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Battered Wall Street gives to Obama, McCain

Some of John McCain's and Barack Obama's biggest fundraisers are executives from the stricken financial services industry, which will need all the help it can get from whoever wins the White House.
APTOPIX Obama 2008
Sen. Barack Obama greets supporters after a rally in Elko, Nev. on Wednesday.Chris Carlson / AP
/ Source: The Associated Press

Some of John McCain's and Barack Obama's biggest fundraisers are executives from the stricken financial services industry, which will need all the help it can get from whoever wins the White House.

Merrill Lynch & Co.'s chief executive, for example, has raised more than $500,000 for McCain's campaign. Obama has received at least $1.5 million collected by three senior executives at Lehman Brothers.

McCain and Obama each are considering how to avoid future collapses and the need for further costly government bailouts, steps that may include tougher banking and investment regulations. But executives from the same companies in the crosshairs of such decisions are helping these candidates get elected.

Obama is promising more regulation, as is McCain, and if the winner of the November election acts on the tough talk, a battle with banks, securities and investment firms and insurance companies could follow.

The tough talk is coming from candidates who have fueled their campaigns with Wall Street money. Securities and investment firms gave $9.9 million to Obama and $6.9 million to McCain through July, according to the Center for Responsive Politics, a private group that tracks money spent in politics. The industry is McCain's No. 3 contributor and Obama's No. 4 contributor, according to the center.

Wall Street-based firms were among the most active at "bundling" contributions for the two candidates.

Three executives from Goldman Sachs Group Inc. have raised at least half a million dollars for Obama. That firm is Obama's top source of campaign money overall; its employees have contributed more than $690,000 to his campaign, according to the center.

Merrill Lynch's chief executive, John Thain, has raised more than $500,000 for McCain. Merrill's workforce likewise is McCain's top donor, giving nearly $300,000.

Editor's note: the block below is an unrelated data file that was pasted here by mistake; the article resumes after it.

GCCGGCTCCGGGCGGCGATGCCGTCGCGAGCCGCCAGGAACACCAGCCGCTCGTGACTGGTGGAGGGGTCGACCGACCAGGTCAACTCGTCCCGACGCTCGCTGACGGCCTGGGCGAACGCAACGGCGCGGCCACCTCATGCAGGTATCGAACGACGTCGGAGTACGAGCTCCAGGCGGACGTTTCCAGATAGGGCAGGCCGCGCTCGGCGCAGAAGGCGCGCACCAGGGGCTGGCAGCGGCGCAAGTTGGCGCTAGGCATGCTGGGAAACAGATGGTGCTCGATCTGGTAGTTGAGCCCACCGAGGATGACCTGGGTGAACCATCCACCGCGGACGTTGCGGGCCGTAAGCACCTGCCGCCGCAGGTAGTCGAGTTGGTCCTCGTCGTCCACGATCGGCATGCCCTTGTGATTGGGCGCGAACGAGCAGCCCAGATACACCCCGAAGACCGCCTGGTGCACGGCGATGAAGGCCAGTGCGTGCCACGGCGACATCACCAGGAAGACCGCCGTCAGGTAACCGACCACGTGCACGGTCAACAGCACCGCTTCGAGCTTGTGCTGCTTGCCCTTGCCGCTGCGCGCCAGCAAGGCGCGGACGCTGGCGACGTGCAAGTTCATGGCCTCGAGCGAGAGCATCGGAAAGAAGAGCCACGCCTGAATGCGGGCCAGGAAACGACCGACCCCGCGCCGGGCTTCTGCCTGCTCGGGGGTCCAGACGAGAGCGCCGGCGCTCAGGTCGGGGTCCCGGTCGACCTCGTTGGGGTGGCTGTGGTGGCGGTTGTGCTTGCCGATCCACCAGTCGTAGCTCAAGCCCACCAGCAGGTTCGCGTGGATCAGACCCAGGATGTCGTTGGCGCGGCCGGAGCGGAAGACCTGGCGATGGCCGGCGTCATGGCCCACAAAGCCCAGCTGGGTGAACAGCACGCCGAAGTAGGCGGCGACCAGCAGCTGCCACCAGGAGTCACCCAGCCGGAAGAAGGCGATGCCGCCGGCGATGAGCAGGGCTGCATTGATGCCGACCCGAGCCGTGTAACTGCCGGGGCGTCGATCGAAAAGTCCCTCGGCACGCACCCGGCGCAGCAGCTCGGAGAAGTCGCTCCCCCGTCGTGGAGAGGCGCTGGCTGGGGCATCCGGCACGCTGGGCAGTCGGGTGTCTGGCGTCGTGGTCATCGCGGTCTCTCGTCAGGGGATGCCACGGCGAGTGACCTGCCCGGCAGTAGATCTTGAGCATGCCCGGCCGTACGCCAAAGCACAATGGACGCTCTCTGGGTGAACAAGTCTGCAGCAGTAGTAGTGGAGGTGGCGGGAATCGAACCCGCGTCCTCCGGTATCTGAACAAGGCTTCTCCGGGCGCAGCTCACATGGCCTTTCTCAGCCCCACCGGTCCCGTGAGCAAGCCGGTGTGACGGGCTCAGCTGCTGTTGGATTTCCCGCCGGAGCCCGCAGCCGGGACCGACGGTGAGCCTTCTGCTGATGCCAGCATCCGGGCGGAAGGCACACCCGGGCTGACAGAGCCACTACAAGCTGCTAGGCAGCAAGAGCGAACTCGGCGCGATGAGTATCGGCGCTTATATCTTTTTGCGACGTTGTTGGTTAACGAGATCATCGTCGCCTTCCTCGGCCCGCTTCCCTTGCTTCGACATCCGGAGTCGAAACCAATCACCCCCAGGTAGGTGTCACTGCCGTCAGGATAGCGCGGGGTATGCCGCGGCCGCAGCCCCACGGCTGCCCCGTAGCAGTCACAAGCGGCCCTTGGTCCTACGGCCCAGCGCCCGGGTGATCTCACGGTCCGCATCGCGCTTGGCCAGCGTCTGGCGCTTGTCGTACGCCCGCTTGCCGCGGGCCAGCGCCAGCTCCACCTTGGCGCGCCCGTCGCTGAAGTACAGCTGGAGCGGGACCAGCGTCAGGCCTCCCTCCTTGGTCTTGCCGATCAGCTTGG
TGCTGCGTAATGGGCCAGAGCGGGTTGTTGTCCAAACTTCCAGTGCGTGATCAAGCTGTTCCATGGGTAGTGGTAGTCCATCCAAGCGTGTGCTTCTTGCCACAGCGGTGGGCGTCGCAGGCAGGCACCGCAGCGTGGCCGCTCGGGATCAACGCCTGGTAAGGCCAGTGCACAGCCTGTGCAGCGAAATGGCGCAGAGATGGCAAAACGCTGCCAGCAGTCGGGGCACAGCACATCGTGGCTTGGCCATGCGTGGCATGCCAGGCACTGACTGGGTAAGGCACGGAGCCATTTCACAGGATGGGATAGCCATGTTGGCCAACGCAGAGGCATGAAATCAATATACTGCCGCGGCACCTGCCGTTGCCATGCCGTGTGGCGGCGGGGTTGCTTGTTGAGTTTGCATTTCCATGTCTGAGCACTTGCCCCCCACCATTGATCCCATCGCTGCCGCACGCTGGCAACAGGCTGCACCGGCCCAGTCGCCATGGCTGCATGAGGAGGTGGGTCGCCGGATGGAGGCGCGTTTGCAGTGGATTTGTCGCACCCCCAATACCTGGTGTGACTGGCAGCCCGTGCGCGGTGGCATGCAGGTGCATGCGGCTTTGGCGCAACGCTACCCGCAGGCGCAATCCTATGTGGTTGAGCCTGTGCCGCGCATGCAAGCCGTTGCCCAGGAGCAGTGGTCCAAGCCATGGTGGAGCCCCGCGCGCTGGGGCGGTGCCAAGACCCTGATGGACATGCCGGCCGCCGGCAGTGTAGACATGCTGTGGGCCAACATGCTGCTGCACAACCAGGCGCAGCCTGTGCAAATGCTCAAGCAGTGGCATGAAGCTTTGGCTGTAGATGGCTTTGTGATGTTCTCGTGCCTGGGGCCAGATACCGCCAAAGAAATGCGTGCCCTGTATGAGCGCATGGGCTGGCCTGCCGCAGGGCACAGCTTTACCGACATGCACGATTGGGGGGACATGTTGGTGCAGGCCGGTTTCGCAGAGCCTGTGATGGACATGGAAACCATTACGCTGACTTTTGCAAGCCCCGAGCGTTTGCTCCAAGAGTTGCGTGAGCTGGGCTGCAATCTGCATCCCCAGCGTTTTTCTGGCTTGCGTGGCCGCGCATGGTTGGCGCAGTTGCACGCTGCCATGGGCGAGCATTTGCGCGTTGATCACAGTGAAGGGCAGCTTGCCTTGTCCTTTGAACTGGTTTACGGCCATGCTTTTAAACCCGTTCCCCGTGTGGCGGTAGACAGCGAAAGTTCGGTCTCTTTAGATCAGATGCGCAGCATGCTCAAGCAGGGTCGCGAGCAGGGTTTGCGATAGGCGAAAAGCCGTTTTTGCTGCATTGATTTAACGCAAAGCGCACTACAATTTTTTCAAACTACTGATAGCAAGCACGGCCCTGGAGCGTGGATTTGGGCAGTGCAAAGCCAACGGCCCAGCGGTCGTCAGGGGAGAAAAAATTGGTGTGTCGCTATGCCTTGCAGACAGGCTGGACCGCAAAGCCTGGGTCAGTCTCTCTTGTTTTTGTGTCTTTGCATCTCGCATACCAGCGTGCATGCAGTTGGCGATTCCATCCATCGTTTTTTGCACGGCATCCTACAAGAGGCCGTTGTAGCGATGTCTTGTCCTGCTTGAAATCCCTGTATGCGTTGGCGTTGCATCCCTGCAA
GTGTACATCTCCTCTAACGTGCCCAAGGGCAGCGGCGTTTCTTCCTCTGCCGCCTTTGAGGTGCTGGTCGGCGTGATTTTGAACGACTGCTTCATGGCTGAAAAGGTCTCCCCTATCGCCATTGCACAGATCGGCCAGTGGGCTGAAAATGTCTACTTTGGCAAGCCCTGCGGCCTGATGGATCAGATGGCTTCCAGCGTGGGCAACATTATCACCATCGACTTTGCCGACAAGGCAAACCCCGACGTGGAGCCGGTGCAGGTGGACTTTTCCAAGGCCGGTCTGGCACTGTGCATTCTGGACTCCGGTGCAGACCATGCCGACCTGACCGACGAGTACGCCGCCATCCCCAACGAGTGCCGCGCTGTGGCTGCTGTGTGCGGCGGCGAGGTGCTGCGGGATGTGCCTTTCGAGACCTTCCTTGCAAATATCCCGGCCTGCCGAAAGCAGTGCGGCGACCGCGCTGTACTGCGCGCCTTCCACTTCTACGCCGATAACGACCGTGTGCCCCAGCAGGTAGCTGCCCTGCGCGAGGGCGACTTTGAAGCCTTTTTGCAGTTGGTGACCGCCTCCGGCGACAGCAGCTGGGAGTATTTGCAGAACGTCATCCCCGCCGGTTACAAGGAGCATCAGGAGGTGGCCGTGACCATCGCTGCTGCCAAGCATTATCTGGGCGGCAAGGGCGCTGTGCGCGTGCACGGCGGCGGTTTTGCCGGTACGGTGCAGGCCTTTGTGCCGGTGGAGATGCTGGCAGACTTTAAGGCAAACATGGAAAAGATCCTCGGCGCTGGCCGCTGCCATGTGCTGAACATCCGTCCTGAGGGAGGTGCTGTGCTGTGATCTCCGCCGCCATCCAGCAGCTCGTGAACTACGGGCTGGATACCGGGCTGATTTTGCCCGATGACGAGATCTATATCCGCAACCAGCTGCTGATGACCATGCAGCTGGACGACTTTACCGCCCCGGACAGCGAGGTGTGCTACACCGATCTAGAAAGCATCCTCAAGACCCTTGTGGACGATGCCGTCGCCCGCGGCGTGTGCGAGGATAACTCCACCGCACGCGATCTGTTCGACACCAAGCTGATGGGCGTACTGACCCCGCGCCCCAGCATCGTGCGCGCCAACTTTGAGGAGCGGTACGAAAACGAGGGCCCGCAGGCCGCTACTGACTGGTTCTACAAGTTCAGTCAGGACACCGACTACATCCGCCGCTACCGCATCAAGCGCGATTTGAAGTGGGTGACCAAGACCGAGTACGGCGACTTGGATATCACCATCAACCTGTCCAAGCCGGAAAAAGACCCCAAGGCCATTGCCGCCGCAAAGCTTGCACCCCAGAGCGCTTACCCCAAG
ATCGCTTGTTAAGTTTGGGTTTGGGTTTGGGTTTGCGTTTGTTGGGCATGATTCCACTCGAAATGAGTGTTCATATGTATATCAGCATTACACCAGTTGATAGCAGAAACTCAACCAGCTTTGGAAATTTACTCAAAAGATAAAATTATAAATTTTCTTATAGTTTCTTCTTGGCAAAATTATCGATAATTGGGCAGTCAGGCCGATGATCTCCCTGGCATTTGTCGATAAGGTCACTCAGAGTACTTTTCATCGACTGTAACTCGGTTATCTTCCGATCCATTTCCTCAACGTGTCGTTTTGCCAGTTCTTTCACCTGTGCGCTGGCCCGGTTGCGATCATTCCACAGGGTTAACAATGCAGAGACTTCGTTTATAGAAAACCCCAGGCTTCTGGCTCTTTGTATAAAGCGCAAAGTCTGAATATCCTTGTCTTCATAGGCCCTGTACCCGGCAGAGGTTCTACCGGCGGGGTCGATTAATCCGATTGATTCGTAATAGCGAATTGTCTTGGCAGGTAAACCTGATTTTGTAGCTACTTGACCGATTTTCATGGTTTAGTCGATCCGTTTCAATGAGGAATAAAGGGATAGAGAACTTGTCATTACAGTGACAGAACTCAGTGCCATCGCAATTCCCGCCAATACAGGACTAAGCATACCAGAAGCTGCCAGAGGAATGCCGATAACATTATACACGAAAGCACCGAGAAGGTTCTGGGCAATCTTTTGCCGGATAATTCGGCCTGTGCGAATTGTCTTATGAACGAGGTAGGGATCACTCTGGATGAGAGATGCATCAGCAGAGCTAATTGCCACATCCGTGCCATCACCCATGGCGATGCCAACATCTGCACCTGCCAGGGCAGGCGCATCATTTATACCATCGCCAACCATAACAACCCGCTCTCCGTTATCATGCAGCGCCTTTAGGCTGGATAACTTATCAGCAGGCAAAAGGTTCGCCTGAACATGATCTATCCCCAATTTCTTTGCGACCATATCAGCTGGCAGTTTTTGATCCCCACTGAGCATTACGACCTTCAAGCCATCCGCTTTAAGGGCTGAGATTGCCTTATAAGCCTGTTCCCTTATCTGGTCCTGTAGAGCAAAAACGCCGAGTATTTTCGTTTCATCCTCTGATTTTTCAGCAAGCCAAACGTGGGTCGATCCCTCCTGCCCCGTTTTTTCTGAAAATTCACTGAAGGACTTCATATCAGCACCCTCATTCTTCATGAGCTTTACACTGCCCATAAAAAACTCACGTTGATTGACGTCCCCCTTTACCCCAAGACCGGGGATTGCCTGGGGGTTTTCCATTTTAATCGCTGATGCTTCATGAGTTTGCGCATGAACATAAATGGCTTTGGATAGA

Separately, employees from the commercial bank and insurance sectors gave McCain's campaign $3.6 million and Obama's campaign $3.4 million.

So, how can candidates who accept money from Wall Street be expected to crack down on it?

"Industries sink their tentacles into these candidates," said Taylor Lincoln, a research director at Public Citizen, a non-partisan watchdog group.

Congress collects considerable money from Wall Street, too. Democratic candidates have accepted nearly $37 million from securities and investment firms in the current election, and Republicans have accepted nearly $29 million.

The industry's contributions to all federal candidates and political parties: $101 million so far in this two-year election cycle.

Merrill Lynch and its new owner both will be looking for help from the White House. Merrill Lynch jumped into the arms of Bank of America Corp. over the weekend to avoid becoming the next Lehman Brothers, which filed for bankruptcy protection Monday.

Following a weekend that reshaped Wall Street, Goldman Sachs is the larger of the nation's two remaining major independent investment banks. The other is Morgan Stanley, where employees have contributed $300,000 to Obama and $217,000 to McCain.

It's still early, but Wall Street's institutions may have good reason to worry about a new president, once they get past the life-and-death issue of financial survival.

In March, before the latest round of financial carnage, Treasury Secretary Henry Paulson said he anticipated the next president and the next Congress would address Paulson's blueprint for the biggest overhaul of government financial regulation since the Depression.

It would give the Federal Reserve more power over investment banks, collapsing banking agencies into one superagency. Now, more drastic plans are under consideration.

"We've gone from the point of thinking about consolidation of regulatory agencies to some fundamental change," said Don Kettl, a political science professor at the University of Pennsylvania. "It seems impossible to escape at this point."